Frankly it’s burning me out. I don’t like to do it as much of these days, but I keep slogging on so that other people have some base to collapse on.
Frankly, Utu is the thing I’m experimenting with. All I hope that comes out of that thing is that it gives people ideas for maybe the next generation of protocol designers to go out and do something different, something new. Instead of replicating all the bad ideas.
Geoffrey: So finally, tell us about Utu. You are going to be saving the Internet with hate. This is the year of hate, although we are in May, so I guess we are partway through it. Maybe it’s financial year, the fiscal year of hate or something… But what’s Utu?
Zed: [laughs] The fiscal year of hate, that’s it. I love the IRS.
OK, so basically people don’t know it, you can basically find out that I shave my head and grow a goatee. I’m telling people it’s my year of hate, basically because I’m working on some protocols and some stuff that’s on the evil side.
One of them is Utu. It’s basically the Maori word for the revenge justice legal system that they had in New Zealand for a long time. It’s also the word for Sumerian god of the dead. It all fits in the way protocol works. It’s really cool.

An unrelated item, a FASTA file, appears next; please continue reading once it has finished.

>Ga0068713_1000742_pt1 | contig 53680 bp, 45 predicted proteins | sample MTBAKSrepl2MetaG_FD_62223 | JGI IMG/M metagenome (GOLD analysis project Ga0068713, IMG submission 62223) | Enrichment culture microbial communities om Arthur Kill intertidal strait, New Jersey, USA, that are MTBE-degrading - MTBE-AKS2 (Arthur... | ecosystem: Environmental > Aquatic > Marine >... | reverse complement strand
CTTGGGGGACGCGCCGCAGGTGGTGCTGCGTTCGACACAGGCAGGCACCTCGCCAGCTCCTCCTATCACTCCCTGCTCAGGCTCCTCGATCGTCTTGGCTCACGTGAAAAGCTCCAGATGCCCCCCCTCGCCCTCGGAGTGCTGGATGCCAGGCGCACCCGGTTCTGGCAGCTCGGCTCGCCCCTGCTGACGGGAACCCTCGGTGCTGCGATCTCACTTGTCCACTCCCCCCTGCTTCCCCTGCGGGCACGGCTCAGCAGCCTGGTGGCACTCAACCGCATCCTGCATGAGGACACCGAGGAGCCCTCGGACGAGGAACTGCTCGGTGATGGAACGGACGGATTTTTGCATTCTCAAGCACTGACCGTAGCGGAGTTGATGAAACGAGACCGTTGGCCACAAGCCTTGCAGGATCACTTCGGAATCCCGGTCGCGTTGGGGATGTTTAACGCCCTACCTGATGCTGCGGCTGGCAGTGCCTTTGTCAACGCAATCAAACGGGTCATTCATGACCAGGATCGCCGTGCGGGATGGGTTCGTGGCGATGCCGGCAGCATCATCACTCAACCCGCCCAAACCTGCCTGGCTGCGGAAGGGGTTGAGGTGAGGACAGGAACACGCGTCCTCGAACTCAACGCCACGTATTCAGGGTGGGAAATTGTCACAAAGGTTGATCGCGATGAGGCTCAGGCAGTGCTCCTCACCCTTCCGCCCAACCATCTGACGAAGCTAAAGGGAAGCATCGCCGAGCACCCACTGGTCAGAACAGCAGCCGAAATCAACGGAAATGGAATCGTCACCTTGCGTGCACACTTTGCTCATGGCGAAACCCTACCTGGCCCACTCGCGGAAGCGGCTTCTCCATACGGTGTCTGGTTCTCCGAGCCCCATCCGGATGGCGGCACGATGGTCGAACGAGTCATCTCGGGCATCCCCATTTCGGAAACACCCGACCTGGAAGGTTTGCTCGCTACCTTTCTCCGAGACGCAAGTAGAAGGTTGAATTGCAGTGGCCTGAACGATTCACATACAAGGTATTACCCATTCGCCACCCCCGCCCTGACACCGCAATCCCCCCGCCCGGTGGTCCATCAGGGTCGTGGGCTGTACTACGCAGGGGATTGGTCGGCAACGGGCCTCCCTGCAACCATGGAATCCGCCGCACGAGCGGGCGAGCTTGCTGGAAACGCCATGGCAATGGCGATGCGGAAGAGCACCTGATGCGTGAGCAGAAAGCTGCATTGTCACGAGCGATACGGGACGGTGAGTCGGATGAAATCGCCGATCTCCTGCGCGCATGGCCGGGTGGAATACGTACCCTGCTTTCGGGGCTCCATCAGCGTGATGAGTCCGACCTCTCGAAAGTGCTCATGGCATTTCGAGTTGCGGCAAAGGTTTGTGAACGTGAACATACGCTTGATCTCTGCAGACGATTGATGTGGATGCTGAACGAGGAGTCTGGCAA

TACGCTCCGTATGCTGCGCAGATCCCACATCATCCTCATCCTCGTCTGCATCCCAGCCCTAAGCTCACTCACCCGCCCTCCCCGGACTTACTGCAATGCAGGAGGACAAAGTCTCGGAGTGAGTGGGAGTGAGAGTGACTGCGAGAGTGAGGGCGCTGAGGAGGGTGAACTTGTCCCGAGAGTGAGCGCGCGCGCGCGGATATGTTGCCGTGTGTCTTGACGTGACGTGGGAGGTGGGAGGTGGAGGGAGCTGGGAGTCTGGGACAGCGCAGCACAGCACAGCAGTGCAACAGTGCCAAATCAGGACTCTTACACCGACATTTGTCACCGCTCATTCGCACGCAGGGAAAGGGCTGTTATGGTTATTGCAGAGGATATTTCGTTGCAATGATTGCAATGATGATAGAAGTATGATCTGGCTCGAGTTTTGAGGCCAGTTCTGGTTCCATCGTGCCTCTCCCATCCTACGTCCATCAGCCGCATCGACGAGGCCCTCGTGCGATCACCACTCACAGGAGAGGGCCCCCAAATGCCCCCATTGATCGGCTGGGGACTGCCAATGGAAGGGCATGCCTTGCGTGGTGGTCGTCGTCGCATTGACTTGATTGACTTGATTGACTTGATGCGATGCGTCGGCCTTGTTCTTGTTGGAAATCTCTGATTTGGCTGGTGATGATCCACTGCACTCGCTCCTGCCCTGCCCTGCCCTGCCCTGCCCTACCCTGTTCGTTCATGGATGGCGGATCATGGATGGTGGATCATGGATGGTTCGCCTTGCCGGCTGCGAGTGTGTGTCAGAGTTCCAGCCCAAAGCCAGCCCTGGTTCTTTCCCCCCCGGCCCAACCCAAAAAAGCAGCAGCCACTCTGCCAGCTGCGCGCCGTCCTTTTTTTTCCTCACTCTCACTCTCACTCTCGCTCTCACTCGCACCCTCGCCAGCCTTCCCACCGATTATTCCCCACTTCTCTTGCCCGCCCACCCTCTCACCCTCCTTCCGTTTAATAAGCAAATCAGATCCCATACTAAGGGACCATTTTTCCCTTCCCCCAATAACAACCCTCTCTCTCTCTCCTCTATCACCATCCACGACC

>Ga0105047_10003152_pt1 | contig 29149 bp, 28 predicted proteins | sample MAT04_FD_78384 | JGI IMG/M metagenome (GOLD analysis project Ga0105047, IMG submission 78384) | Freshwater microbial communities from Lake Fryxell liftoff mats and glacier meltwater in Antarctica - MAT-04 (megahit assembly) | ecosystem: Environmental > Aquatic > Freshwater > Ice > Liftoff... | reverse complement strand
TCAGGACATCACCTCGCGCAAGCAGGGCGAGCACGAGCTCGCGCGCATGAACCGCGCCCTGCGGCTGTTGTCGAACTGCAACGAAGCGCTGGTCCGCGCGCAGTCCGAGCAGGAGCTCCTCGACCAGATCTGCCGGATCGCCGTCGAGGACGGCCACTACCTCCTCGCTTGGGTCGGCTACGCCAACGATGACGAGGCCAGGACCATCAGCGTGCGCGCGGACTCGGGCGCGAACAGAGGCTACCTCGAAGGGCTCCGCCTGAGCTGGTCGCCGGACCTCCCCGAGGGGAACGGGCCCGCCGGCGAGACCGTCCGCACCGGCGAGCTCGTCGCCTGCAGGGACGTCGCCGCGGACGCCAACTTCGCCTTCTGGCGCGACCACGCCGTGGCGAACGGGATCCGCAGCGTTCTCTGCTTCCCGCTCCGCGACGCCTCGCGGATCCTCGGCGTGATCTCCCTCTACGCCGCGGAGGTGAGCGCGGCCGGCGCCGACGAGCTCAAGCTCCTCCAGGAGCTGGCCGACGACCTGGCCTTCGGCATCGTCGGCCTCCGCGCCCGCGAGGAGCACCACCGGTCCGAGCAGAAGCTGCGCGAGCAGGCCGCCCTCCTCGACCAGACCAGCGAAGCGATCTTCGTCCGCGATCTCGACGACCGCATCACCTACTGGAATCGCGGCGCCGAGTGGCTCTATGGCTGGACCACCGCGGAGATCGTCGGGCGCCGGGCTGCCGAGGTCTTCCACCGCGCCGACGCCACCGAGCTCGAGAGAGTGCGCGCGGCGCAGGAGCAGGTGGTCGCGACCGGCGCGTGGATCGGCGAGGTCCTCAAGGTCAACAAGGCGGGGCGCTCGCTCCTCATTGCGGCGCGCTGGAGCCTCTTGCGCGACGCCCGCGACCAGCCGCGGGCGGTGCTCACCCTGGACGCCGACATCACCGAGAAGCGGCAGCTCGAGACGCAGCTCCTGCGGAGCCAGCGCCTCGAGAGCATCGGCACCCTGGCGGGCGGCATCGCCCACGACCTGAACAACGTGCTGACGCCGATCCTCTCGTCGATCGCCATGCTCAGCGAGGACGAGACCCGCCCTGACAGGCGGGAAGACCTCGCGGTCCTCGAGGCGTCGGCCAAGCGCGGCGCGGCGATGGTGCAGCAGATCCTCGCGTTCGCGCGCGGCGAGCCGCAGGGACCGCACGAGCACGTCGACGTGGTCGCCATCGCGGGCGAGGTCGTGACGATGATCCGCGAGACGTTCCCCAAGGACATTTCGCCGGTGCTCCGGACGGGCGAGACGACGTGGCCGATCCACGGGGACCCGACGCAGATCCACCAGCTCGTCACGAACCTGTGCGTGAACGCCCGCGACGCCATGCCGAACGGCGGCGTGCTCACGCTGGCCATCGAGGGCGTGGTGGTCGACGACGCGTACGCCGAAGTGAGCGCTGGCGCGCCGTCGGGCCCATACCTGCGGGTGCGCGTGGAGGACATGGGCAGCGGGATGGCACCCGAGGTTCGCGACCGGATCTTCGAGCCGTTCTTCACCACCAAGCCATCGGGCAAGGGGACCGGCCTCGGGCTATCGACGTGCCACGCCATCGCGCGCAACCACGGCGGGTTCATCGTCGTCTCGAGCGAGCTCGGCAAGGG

You can go to SavingTheInternetWithHate.com. It’s totally open-source. I don’t really think I’ll make any money on it. I’m just doing it because it’s fun, and I’m kind of sick of web programming, and I’d like to do something with chat.
The main thrust of it is that I hate IRC. It should die. I think all of you guys who are making IRC suck need to go away too. So I’m designing Utu, so that it kills off IRC, shows people how I think protocols should be designed, and sets up a good foundation for fully identified, centralized protocols.
I’m sick of P2P, I don’t want porn traders, and kiddie porn guys, and all these dudes who think that they need to be anonymous getting on my system. I want to know exactly who Geoffrey Grosenbach is. I’m not talking to that guy. I don’t want to be talking to some dude who is astroturfer or trying to get me to buy penis pills.
The main thing with Utu is that the sender pays messaging system. The idea is that when you hate someone you can tell them you hate them by paying a bit of hate to the hub. (I’ll tell you what hate is in a second.) When you pay that amount to the hub, then the hub makes that dude pay it from then on, if he wants to talk to you or talk to the chat room.
You can also block; it’s fully encrypted. I’m going to try and make it invitation-only. I’ll make it that when you invite someone, and the guy you invite is a dick, well then he turns around and the hate that he gets, gets applied to you in a little bit. So if you invite a bunch of jerks, you are not going to be able to talk too much.
Hate is a cryptographic hashcash calculation. So it’s pretty much established, it’s nothing new, none of the crypto’s new. I’m not going to invent anything. It’s just old kind of implementation. Hashcash is literally you get some crypto you got calculated, it uses a bit of CPU. It’s cryptographic, so we know who you are, we know your public key, and we know that you did it. You sign it, and then after that you paid the toll, and then the other guy has to start paying that toll.